One of the outstanding examples of a witness being frustrated in his attempt to speak out when he had something important to say is to be found in the story of Abraham Bolden. Abraham Bolden was a member of theWhite House detail of the Secret Service, and was the first negro to be appointed to that body. Bolden had heard of a Chicago plot to kill the President and was anxious to tell what he knew. He was also critical of the personnel appointed to guard the President, claiming they were lax in their duties. It was believed that an attempt on Kennedy's life had been foiled on 1st November in Chicago, but three weeks before he was killed in Dallas, and it would have been extremely embarrassing to the Warren Commission, heavily involved in establishing their 'lone killer - no conspiracy' theory, to have had Bolden telling of a Chicago plot. Bolden's superior officers blocked his request. A few months later Abraham Bolden was charged with soliciting a huge bribe for disclosing secret information on a counterfeiter, Joseph Spagnoli, and he was jailed for six years. Spagnoli later confessed he had lied about Bolden, at the request of Prosecutor Richard Sikes, he claimed. In spite of this Bolden was made to serve his full sentence.
When they (Lee Harvey Oswald and Marina Oswald) arrived at Dallas, again, agents of the government were conspicuous by their absence. Eventually Oswald would be interviewed by the FBI in a meeting which was both superficial and undramatic. Lee Harvey Oswald had just come quietly home. No threats, no grillings, no arrest, no imprisonment, no unpleasant scenes. Exactly the kind of homecoming one would expect a CIA agent to have when returning from a mission in Russia.
It was during the month of March 1963 that Oswald obtained a rifle and a handgun, if we can rely on Marina's testimony. Not that it is greatly to be relied upon, as we saw earlier in discussion relating to an incriminating photograph in which both weapons were flaunted. Curiously, the weapons were bought, separately, under the name of A. J. Hidell, an alias which counted for little with Oswald other than in connection with the orders for the firearms. There was no reason whatever why Oswald should not have simply walked into a shop and bought what he wanted, obtaining the advantage and satisfaction of seeing what he was buying. Texas law imposed no control over the purchase of such weapons. There would have been very little - in fact virtually no - chance of Oswald being identified as the purchaser of the firearms had he bought them over the counter. So why did he buy them by mail order under this assumed name? There is strong evidence that the name was meaningful to those involved in intelligence. Army Intelligence, for instance, was known to have had a file on A. J. Hidell, the contents of which, significantly, were destroyed before it could be acquired by investigators. A. J. Hidell may not have been the only name on intelligence files which stood for Lee Harvey Oswald, either. Harvey Lee Oswald as Oswald Lee Harvey are but two other possibilities which would have allowed the CIA and FBI, when asked, to say they had no such person as Lee Harvey Oswald working for them. If Oswald bought the rifle and handgun, there is every reason to believe he would buy them at the behest of his CIA masters and was told to buy those specific weapons, told to buy them by mail order, and told to buy them under the name A. J. Hidell.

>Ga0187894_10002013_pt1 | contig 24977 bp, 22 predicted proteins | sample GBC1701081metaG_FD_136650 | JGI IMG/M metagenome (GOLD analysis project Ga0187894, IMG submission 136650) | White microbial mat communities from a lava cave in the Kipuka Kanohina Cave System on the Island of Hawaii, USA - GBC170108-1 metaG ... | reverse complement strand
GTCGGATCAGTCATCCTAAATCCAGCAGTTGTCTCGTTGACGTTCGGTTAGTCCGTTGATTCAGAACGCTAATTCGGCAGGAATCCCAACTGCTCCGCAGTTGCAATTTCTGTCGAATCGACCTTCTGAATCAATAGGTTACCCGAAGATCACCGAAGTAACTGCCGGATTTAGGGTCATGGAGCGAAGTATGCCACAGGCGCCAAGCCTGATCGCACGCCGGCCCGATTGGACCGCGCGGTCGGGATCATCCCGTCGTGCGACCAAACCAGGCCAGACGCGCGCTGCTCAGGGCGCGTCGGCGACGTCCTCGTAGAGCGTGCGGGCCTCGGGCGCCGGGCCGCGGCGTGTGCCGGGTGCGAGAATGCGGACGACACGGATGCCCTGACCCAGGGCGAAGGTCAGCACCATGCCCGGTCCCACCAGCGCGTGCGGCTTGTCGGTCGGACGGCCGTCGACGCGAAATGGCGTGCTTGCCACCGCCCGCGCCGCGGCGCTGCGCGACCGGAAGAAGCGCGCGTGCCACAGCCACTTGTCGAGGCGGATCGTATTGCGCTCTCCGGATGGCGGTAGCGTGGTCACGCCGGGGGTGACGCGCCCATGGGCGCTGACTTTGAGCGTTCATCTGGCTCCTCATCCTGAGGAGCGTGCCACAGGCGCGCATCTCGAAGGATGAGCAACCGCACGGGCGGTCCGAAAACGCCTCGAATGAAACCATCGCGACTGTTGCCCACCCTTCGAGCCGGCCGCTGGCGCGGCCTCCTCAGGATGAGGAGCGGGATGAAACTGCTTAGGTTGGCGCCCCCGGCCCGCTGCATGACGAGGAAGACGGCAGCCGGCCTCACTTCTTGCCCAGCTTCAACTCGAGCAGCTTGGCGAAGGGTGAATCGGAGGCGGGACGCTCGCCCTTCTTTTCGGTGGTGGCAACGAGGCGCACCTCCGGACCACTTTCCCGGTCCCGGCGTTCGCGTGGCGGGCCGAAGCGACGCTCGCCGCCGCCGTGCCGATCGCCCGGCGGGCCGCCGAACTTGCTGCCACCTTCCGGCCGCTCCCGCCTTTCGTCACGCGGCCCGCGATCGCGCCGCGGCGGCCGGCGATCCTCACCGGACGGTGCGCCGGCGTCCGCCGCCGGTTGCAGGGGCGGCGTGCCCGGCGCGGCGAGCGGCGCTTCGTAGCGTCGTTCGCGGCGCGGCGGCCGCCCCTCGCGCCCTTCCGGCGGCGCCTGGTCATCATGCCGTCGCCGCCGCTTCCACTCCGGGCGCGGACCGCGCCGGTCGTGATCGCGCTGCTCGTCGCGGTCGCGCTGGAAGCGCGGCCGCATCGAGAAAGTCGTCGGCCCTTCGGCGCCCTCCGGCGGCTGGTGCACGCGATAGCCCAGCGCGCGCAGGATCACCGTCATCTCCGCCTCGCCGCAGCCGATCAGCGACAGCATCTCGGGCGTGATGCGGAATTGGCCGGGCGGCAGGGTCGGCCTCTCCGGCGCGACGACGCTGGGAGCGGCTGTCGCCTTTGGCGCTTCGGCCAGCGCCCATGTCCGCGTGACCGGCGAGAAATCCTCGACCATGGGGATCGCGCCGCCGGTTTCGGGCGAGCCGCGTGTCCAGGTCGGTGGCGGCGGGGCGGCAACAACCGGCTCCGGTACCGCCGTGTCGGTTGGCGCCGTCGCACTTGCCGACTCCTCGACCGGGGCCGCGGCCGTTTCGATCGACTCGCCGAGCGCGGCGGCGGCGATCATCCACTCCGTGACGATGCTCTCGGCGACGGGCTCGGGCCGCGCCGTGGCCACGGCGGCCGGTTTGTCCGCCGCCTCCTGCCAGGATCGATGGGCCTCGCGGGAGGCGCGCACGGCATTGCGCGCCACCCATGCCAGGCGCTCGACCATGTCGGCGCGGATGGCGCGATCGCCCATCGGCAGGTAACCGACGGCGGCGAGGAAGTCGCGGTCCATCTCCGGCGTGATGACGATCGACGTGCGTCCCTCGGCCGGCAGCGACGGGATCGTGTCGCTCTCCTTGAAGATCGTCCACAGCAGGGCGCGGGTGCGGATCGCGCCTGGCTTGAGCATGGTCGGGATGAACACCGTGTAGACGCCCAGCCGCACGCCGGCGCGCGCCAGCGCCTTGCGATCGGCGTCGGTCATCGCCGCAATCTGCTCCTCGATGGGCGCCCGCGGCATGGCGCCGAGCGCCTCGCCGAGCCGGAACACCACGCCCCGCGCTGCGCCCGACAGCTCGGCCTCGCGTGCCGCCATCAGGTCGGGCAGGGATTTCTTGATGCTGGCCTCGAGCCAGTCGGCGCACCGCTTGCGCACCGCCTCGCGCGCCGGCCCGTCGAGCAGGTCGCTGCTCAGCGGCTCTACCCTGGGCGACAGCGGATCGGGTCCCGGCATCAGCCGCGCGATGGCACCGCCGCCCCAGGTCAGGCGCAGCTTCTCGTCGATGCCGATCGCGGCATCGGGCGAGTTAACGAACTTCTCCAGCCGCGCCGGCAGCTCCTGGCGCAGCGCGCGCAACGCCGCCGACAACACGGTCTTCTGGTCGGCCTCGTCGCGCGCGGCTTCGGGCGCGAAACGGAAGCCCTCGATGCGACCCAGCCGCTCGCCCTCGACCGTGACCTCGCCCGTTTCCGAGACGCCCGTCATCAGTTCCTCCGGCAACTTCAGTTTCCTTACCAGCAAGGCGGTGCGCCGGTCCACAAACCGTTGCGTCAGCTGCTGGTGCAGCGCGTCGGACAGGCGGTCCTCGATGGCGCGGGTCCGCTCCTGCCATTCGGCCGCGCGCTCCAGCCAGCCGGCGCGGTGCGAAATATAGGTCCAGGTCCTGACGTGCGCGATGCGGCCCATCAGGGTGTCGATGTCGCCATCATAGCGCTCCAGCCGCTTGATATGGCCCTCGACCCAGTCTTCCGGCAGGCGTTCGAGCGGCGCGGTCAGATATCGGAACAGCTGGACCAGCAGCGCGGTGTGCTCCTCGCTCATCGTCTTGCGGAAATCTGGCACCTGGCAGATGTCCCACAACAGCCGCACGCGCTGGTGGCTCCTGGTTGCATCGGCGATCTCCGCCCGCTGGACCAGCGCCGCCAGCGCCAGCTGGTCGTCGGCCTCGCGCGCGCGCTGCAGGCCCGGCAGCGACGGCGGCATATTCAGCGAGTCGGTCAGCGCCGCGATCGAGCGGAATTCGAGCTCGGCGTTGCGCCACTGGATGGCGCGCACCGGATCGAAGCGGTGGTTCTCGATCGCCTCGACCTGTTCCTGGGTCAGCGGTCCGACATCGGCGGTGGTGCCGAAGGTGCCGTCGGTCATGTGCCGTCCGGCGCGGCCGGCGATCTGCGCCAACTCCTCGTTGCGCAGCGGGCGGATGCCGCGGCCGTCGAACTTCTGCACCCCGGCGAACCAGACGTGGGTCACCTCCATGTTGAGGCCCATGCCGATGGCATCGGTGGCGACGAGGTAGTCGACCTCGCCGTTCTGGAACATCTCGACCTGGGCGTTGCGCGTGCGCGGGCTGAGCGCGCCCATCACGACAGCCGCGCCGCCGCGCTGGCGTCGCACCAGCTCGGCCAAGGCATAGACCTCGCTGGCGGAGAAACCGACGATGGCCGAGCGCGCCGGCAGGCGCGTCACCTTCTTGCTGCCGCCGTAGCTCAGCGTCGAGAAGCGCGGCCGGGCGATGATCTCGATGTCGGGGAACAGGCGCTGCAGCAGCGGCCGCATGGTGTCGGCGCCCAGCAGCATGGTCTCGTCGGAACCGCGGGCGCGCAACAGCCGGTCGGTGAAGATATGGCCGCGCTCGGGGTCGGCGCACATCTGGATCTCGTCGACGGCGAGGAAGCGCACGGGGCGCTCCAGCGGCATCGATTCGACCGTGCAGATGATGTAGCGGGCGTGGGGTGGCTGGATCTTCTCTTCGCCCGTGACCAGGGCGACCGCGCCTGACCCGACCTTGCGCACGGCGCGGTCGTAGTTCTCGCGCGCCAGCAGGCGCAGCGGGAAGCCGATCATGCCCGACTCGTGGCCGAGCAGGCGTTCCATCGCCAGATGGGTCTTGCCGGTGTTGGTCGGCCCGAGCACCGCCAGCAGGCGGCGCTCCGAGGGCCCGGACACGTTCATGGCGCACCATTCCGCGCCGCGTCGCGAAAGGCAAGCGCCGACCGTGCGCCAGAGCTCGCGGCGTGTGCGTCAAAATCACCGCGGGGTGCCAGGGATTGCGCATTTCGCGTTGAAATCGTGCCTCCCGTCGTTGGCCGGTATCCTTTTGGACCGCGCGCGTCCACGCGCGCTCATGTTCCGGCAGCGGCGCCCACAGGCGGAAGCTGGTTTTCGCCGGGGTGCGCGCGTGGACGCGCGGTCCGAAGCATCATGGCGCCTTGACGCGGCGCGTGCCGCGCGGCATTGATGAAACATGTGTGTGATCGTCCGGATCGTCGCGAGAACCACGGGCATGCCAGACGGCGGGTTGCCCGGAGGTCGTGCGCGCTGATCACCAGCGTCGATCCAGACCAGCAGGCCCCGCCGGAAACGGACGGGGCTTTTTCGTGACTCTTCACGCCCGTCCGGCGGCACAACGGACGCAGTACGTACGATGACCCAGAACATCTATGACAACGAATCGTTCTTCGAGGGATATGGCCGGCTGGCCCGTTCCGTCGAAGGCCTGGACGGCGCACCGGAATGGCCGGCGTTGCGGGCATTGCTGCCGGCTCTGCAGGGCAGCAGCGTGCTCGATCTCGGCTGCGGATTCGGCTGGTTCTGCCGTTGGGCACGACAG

In Smith's book JFK: The Second Plot the reader is given a comprehensive and concise overview of the assassination and its subsequent non-investigations. It presents an analysis of some of the more pertinent aspects of the case - including some of the photographic evidence as well as the controversial acoustics study.
The background of the accused assassin's killer, the real Jack Ruby, not the Warren Commission's 'Lone Avenger', is examined and exposed. As mobster, policeman's buddy and FBI informant, the life and times of the man the Warren Commission did not want us to know are laid bare for all to see.